Why A Digital Excellence Conference For Chicago

COMMUNITY MEDIA, site NEIGHBORHOOD TECHNOLOGY AND DIGITAL EXCELLENCE

Do you know these people?

Thom Clark. Michael Maranda. Lowry Taylor. Bruce Montgomery, skincare Nicol Turner Lee. Shaz Rasul. Vincent Caskill. Nichole Pinkard. Sandee Kastrul. Rose Mabwa.

Now, these may not be names you see every day in the paper, but to the foundation executives, non-profit agencies and city officials in the know, these are some of the people who make it happen in Chicago’s neighborhoods, bringing resources, training and capacity-building support to hundreds of Chicago non-profits and hundreds of thousands of local residents in every underserved community in Chicago.

CHICAGO: The Neighborhood Technology Leader.

Whether you know it or not, Chicago leads the way in neighborhood technology and digital inclusion activities, as the recent first-in-the-country broadband grants given to the city totalling over $21.7 million dollars proved conclusively. Yet who are the people who behind the scenes and out of the public spotlight for 20 years created more than 600 technology centers, 100 training programs, 300+ non-profit agencies and more? Who coined and popularized the terms “digital excellence, digital demonstration communities” that got the attention of federal officials?

On Friday, October 29, 2010, Meet The People Leading The Neighborhood Digital Excellence Movement!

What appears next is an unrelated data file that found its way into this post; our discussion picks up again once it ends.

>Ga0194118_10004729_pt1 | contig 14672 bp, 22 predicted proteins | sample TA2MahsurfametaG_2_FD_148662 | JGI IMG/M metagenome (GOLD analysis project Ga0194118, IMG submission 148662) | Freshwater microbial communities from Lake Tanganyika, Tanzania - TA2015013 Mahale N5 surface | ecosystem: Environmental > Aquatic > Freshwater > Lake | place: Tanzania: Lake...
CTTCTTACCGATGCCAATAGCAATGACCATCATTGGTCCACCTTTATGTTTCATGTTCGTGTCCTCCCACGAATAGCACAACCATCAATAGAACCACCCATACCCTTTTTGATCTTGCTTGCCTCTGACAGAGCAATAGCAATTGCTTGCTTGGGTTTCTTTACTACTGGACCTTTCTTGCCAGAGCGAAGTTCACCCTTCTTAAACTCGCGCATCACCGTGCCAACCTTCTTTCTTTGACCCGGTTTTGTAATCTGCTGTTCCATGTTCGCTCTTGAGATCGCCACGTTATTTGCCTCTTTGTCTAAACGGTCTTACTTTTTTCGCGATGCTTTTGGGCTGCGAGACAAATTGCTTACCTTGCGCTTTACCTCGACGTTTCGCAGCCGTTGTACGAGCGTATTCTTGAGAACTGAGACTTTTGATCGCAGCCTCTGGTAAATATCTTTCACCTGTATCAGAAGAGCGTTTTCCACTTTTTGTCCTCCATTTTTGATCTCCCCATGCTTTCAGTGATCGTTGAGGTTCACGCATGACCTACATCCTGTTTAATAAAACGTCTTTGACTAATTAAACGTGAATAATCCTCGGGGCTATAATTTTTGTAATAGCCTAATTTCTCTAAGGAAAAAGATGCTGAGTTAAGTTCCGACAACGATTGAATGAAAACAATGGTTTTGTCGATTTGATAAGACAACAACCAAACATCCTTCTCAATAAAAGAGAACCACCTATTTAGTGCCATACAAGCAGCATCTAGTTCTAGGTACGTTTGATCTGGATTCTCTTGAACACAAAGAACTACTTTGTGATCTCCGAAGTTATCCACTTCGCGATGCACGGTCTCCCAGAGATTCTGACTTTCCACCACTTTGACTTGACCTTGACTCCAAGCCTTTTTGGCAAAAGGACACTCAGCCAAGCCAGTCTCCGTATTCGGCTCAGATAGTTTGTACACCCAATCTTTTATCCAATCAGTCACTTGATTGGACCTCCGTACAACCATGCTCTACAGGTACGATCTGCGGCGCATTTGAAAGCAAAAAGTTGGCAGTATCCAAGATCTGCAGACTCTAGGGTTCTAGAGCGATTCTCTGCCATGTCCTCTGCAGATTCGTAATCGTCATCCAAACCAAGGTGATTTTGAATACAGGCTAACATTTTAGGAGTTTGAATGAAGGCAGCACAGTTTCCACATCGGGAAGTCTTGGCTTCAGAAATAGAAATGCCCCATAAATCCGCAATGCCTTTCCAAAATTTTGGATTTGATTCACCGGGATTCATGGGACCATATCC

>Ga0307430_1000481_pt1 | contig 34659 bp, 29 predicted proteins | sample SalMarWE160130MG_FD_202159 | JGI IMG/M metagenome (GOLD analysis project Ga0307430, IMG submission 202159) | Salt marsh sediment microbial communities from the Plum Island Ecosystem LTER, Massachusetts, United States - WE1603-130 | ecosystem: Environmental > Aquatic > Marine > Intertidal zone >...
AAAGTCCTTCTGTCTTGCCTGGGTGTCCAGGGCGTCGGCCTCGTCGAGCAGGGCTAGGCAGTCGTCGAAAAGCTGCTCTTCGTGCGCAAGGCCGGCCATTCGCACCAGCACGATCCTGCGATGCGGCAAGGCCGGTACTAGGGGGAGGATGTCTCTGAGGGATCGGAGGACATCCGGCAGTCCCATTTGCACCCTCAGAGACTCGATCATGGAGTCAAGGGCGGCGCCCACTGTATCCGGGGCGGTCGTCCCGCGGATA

Well, you can find out on Friday, October 29, 2010! Some of the most talented and creative people creating the innovative programs and initiatives on the neighborhood technology scene – the people who defined and coined the term “digital excellence” – are just some of the more than two dozen speakers and presenters, from both the local and national scene, that will be present on Friday, October 29, 2010, as the Chicago Digital Access Alliance Inc. presents the 1st Chicago Neighborhood Digital Excellence Conference and Technology Fair (DexCon2010).

HOSTED BY DEPAUL EGAN CENTER, 1 EAST JACKSON IN DOWNTOWN CHICAGO

This unique first-of-its-kind in the country one-day conference will be held at the DePaul University Egan Center in downtown Chicago, 1 East Jackson Boulevard, Lower Level, between 8:00 a.m. and 6:00 p.m.

A FULL DAY OF WORKSHOPS, A LUNCHEON, ROUNDTABLE DISCUSSIONS AND A DIGITAL EXCELLENCE RECOGNITION RECEPTION

The day-long conference, focused on digital excellence activities, practitioners and learning opportunities, is expected to draw several hundred people from throughout metropolitan Chicago. Activities include morning workshops, a luncheon with a nationally-known keynote speaker, afternoon discussion sessions and a digital excellence roadshow recognition reception honoring digital excellence practitioners and advocates from 4:30 to 7:30 p.m. on the lower level.

WHO WILL BE AT THE CONFERENCE? AND WHY SHOULD YOU BE?

We expect 200 individuals, 50 non-profits, representatives from 25 foundations and people from around the Midwest to be in attendance at the conference. WE HOPE YOU WILL JOIN US.

THE OFFICIAL WEBSITE

All the conference details are contained here. Check here and on our Facebook page and Twitter feed #DexCon2010 @cdaadigital for all the details. And you can officially register for the conference here via Paypal and Google Checkout.